The placement of wire rope safety barriers along the Calder Freeway has once again been questioned following a spectacular crash at Taradale on Saturday afternoon.
A driver and passenger – two men from Bendigo – miraculously escaped injury when their twin-cab ute and trailer glanced the centre wire rope barriers before bouncing sideways across the traffic into the kerbside barrier, which they say acted like a trip and flipped the vehicle over the top and down a gully.
SES Castlemaine controller Paul Fitzpatrick said the driver lost control in wet conditions in a 110km/h zone at about 1pm on Saturday.
A local CFA captain on the scene also claimed the centre barriers had been installed too close to the roadway, stating specifications required them to be a minimum of four metres from the carriageway.
Elphinstone captain Andrew Chapman said the distance between barriers and carriageway was about two metres along this stretch of road.
“In days gone by when we had an accident like that one the Calder we had plenty of room to move traffic around the scene and keep it flowing, whereas Saturday we probably had a two-kilometre line of traffic held up because we simply haven’t got the room to move now that we’ve got those barriers in there,” Mr Chapman said. “VicRoads say that ideally cars would hit the barrier on an angle between five and 25 degrees and no more than 100 kilometres an hour, but the speed limit along there is 110km/h and you cannot have a car hit it between five and 25 degrees every time there’s an accident.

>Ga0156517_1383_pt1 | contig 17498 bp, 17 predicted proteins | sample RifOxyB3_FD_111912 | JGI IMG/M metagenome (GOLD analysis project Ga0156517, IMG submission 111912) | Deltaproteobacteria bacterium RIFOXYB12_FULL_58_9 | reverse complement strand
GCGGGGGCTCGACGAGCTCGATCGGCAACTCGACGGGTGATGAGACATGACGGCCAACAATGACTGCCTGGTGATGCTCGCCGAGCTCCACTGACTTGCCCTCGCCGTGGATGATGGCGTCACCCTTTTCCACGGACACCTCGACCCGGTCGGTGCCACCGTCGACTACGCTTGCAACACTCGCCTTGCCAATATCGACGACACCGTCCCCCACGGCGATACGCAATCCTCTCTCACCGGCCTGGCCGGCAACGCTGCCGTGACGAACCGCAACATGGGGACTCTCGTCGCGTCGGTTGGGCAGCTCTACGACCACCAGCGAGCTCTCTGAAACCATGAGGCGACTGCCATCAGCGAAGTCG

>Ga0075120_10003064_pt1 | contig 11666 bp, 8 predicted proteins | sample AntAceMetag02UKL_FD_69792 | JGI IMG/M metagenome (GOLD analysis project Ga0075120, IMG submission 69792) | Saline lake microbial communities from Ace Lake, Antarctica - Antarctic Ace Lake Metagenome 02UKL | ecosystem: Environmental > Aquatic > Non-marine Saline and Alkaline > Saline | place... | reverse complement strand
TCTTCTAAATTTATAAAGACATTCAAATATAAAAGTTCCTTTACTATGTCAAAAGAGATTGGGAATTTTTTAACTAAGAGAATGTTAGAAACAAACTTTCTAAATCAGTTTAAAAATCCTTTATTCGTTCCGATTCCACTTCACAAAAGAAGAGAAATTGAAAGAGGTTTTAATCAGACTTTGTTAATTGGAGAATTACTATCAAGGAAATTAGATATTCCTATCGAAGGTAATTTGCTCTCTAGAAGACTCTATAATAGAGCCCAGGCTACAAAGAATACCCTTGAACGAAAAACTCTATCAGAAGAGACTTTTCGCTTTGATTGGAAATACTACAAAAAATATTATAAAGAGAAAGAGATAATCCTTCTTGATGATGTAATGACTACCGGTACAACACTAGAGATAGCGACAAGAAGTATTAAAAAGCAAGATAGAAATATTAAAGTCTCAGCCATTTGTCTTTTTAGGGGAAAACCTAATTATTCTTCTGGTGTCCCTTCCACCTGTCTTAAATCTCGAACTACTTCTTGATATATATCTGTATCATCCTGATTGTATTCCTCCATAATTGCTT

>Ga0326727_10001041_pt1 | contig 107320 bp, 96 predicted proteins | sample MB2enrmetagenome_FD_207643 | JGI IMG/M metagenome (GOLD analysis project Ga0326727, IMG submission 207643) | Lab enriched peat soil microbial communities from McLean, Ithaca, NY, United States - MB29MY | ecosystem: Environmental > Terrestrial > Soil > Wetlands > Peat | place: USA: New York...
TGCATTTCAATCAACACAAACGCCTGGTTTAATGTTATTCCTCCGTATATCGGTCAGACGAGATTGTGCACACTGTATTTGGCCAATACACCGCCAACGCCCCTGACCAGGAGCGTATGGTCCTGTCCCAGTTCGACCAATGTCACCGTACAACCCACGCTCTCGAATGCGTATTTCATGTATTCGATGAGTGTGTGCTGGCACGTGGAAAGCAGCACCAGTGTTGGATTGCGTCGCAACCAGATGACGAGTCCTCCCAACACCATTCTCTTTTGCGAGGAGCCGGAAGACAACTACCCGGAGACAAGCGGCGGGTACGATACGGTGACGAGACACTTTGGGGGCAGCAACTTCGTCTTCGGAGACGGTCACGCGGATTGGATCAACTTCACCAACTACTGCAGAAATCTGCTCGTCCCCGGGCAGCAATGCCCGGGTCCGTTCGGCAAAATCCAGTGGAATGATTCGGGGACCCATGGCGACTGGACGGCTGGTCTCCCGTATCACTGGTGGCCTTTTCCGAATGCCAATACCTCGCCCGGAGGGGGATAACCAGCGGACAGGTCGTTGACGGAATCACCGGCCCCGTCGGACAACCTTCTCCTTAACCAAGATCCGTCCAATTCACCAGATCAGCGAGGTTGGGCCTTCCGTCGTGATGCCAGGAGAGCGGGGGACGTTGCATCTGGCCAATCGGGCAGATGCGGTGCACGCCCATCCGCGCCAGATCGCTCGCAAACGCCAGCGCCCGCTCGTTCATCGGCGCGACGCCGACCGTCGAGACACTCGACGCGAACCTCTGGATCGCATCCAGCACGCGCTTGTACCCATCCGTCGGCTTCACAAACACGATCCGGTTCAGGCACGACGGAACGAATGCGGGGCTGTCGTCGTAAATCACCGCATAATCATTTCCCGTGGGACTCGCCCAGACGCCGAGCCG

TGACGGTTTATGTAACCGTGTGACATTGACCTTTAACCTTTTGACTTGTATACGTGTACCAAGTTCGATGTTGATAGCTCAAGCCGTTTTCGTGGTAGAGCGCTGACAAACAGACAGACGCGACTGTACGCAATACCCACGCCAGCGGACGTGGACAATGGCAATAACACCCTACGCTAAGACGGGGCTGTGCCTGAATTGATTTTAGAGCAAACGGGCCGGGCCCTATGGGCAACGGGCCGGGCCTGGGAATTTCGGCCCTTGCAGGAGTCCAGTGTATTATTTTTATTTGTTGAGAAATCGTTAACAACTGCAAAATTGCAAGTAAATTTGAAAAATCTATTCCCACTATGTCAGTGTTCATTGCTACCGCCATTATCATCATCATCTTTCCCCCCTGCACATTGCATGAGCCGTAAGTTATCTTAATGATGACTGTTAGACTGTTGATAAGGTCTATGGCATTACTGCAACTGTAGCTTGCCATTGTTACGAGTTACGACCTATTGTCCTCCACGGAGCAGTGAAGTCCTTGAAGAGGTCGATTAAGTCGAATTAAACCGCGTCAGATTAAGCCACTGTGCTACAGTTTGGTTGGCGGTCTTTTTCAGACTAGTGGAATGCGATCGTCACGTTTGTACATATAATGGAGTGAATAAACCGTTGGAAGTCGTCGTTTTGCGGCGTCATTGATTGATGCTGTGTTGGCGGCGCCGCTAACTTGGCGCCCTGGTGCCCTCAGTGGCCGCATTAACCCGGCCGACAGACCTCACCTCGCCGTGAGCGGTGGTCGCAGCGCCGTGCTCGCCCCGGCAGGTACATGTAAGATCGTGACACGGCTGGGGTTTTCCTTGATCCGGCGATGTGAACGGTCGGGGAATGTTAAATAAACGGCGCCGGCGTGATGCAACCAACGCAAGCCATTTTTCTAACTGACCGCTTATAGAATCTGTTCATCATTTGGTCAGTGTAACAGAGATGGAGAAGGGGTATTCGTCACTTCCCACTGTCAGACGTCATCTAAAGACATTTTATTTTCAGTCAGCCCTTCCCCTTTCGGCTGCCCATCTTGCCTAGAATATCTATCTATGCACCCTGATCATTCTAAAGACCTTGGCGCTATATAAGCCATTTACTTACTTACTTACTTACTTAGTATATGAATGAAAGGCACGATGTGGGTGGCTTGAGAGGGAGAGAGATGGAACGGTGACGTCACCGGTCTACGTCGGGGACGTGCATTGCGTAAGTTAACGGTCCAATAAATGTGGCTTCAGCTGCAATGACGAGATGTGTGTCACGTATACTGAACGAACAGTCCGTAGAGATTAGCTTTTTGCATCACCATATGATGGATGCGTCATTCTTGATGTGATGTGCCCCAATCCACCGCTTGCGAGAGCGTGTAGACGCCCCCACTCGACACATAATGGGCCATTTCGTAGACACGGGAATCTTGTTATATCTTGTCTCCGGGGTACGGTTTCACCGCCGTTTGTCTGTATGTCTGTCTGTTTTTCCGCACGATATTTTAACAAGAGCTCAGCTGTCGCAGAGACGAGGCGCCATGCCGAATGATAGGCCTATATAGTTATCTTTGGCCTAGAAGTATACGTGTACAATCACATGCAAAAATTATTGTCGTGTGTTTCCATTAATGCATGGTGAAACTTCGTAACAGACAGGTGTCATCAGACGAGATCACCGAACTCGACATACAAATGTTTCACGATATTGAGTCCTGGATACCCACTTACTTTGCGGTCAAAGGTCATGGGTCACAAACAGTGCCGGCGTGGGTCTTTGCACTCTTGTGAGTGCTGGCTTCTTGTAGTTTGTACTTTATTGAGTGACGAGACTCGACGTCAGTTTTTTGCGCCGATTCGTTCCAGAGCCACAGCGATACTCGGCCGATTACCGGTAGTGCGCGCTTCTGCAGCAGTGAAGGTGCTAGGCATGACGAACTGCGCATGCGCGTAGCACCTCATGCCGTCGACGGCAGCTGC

“I believe that it’s a only a matter of time before someone is injured or killed because of the way the barriers are currently installed.”
Mr Chapman said everyone he talked to agreed the barriers should have been installed in a single row along the centre of the median, rather than in two rows along either side.
“VicRoads’ shows data that the wire rope barriers save lives, and they probably do, but they’re also going to cost lives,” he said.
“The VicRoads data is that they prevent run-off-road crashes and head-on crashes but the fact is that in a decade there hasn’t been one head-on smash on the new Calder Freeway.”
VicRoads’ Safe System Road Infrastructure Program director Bryan Sherritt said the centreline flexible safety barriers were designed to prevent vehicles from crossing onto the wrong side of the road and hitting oncoming traffic, or roadside trees and other hazards.
“There’s no ‘one size fits all’ approach to the rollout of flexible safety barriers, and that’s why we are continuing to work with CFA Regional Command, who unequivocally support the roll out of flexible safety barriers, to make sure that any issues raisedby local brigades are addressed,” Mr Sherritt said.